Power-up bands help students help others

Allegheny Valley School District  |  Posted on

UNICEF Power-up bands have allowed fourth-grade students to help other students across the world.

Fourth grade students in Ms. Rhodes classroom began a program that features the UNICEF Kid Power-up bands. The program allows students to “go on a fun and educational journey…learning about other cultures and places around the world.”

Every step the students take converts to lifesaving therapeutic food for kids in need. By the end of September, most of the class was wearing their bands every day. By the middle of November, the homeroom registered 2,833,007 steps and unlocked 118 RUTF (Ready to use Therapeutic Food) Packs that will help children who are suffering from malnutrition. Currently, the students have gained 372 RUTF packets and 9,107,787 steps; they have earned over 3.000 power coins. Through this part of the program, the class has donated 114 meals, 19 trees, and 7 doctors visits.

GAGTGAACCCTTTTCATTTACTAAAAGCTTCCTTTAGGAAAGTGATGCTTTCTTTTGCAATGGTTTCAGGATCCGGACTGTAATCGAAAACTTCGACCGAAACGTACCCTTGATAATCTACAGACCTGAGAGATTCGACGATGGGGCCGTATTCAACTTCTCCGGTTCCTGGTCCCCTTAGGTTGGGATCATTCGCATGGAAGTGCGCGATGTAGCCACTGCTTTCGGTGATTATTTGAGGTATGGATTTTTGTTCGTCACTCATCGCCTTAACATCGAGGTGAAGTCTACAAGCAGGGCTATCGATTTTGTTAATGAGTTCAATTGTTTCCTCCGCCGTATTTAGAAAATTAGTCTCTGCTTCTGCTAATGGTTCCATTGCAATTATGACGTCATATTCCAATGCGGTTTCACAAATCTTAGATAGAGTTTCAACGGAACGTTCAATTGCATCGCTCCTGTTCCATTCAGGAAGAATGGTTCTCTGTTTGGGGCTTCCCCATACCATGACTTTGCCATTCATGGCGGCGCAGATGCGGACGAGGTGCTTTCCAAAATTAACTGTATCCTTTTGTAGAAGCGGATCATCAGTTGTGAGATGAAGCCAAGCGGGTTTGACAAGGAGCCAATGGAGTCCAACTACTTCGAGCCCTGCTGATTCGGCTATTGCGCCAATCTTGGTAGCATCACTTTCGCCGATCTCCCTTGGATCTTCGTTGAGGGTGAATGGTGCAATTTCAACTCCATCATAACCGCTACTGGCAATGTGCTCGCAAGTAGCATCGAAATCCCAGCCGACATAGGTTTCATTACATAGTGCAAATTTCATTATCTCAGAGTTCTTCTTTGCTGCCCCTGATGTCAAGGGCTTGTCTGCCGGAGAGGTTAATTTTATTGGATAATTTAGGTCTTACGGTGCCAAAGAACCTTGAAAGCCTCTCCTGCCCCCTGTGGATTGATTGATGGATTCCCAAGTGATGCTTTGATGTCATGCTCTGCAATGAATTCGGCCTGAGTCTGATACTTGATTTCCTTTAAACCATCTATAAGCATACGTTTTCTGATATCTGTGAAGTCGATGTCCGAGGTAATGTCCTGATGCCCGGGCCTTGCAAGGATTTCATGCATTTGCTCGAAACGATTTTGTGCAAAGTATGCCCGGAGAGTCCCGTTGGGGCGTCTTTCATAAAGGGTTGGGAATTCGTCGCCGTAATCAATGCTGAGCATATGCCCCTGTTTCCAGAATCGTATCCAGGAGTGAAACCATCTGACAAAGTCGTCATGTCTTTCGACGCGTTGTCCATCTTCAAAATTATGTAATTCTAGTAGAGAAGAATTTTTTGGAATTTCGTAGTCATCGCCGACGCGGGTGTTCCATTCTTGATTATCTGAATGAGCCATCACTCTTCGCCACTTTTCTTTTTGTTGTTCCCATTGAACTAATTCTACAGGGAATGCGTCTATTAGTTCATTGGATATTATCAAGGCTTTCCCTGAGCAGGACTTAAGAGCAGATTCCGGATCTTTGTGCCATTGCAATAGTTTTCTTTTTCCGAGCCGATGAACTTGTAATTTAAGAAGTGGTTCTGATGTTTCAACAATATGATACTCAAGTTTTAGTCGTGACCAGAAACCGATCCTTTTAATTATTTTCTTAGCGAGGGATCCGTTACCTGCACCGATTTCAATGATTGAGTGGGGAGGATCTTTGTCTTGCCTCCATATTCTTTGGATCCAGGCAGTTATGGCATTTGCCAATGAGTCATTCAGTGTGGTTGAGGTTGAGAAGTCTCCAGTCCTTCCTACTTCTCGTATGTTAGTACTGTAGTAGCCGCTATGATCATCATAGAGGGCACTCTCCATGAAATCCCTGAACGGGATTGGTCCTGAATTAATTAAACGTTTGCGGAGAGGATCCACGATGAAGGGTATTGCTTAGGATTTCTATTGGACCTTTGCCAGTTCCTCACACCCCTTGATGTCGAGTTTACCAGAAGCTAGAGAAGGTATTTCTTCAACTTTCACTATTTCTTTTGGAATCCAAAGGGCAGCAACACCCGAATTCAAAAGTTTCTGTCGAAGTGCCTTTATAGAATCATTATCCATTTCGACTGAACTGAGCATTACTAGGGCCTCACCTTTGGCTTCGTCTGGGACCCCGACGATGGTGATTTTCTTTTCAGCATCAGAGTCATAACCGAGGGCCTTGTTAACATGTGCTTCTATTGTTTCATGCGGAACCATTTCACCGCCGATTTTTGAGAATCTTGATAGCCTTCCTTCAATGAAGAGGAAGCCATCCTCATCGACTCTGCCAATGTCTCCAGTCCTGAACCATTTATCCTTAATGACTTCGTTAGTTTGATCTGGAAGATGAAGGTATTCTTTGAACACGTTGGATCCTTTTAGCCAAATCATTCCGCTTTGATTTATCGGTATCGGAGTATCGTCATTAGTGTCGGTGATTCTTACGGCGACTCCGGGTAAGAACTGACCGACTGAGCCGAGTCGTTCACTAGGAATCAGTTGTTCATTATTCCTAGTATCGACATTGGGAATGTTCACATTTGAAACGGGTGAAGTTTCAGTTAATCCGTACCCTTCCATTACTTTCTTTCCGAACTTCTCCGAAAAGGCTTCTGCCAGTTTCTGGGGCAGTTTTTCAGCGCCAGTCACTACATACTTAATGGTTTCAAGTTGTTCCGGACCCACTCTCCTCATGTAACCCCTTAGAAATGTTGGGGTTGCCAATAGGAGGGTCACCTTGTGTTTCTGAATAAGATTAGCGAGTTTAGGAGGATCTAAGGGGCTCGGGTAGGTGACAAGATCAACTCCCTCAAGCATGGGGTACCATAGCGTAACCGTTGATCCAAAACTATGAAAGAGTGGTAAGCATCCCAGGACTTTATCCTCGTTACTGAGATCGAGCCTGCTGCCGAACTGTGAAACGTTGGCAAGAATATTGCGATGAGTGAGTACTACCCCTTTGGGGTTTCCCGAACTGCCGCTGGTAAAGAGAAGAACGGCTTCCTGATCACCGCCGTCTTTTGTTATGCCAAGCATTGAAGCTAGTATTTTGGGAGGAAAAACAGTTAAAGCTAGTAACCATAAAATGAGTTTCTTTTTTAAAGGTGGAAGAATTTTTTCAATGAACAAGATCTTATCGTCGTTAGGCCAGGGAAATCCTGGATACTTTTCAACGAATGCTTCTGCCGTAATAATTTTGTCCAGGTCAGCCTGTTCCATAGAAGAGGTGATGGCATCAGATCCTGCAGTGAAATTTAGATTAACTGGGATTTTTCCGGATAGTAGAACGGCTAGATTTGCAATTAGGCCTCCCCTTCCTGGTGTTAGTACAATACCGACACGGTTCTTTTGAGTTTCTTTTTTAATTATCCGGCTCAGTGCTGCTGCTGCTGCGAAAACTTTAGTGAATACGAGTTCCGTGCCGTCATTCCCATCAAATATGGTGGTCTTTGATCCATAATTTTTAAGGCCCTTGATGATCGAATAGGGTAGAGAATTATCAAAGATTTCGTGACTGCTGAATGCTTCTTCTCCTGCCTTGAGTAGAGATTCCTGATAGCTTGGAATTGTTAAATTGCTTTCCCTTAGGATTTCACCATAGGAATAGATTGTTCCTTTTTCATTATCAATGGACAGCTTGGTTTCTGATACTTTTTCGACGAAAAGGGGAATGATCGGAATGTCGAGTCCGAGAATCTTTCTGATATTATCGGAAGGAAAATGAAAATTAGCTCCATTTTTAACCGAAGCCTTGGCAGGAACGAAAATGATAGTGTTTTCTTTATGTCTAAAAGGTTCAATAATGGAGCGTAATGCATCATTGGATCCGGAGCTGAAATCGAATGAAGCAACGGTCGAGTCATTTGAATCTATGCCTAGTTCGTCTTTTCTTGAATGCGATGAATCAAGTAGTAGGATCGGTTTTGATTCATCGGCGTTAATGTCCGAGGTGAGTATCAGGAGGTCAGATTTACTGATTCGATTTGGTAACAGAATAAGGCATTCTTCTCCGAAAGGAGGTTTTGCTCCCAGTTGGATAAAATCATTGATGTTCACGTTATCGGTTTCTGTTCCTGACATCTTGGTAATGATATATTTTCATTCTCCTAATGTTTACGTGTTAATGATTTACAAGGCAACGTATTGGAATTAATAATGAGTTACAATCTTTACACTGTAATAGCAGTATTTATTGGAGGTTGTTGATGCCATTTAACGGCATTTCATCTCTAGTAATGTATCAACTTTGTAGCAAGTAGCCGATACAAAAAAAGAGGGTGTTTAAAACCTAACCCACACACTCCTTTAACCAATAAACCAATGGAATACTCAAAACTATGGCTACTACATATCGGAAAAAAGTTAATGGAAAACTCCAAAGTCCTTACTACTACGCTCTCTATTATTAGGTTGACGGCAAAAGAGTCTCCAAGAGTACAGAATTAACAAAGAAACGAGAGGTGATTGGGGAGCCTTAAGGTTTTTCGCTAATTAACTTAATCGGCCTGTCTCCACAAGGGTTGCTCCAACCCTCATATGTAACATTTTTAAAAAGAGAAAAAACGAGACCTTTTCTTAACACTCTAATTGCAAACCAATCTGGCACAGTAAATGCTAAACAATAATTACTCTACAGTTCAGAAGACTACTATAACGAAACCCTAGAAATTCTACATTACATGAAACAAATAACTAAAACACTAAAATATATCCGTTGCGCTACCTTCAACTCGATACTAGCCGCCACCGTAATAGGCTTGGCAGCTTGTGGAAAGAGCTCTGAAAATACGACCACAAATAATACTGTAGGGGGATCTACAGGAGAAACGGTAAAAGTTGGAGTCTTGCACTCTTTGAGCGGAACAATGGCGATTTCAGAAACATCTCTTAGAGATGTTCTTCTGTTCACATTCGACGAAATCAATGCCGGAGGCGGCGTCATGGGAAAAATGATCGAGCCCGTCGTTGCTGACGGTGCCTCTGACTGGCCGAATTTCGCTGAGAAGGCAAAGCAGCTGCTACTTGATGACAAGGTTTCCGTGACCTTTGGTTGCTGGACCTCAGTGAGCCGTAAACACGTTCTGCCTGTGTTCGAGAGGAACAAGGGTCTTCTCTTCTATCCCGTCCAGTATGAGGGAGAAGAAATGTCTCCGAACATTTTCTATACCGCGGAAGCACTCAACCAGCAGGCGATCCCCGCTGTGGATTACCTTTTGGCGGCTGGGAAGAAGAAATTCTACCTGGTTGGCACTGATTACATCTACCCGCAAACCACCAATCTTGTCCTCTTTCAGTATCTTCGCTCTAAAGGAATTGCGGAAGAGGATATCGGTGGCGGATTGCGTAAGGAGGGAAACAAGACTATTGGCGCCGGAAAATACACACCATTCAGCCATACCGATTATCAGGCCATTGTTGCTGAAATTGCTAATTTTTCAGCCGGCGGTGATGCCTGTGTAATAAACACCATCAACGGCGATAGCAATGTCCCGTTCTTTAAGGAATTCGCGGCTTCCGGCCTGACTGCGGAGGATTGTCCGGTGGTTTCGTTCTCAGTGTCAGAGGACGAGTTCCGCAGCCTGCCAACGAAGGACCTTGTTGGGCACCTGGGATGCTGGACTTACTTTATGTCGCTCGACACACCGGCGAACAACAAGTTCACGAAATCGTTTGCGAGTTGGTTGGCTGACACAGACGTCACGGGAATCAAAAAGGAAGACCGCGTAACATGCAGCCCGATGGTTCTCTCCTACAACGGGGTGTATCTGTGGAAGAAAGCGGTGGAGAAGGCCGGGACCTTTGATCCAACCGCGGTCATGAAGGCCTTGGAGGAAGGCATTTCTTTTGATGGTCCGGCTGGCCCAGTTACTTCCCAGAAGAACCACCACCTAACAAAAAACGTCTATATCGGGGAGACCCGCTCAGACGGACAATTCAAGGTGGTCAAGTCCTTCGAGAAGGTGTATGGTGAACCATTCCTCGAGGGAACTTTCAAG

“The students have really enjoyed the program,” commented teacher Ms. Rachel Rhodes. “They have found a great responsibility in helping students all around the world.” Rhodes brought the program to the school through a Dynamo Education Grant. These grants support district teachers and sponsors.

Through the program, the students were anxious to get to 150 food packs, the number that represents a full course of treatment for one child to beat malnutrition. The students are very excited about the program, and love that they are helping others.

In addition, the 4th graders were given an opportunity to participate in Trick or Treat for UNICEF. In class they discussed the history of the program, the impact of the program, and distributed collection boxes. They also practiced how to ask for donations, explain the program, and how to respond regardless of if the person donated or not. Those who participated raised $443.03 – enough money to provide 443 children with clean drinking water for two months or give 1,029 RUTF packs.

Students call it a “kind program that can help kids in need,” noting that it shows “You can always help kids even if you’re just walking.” Lesson learned.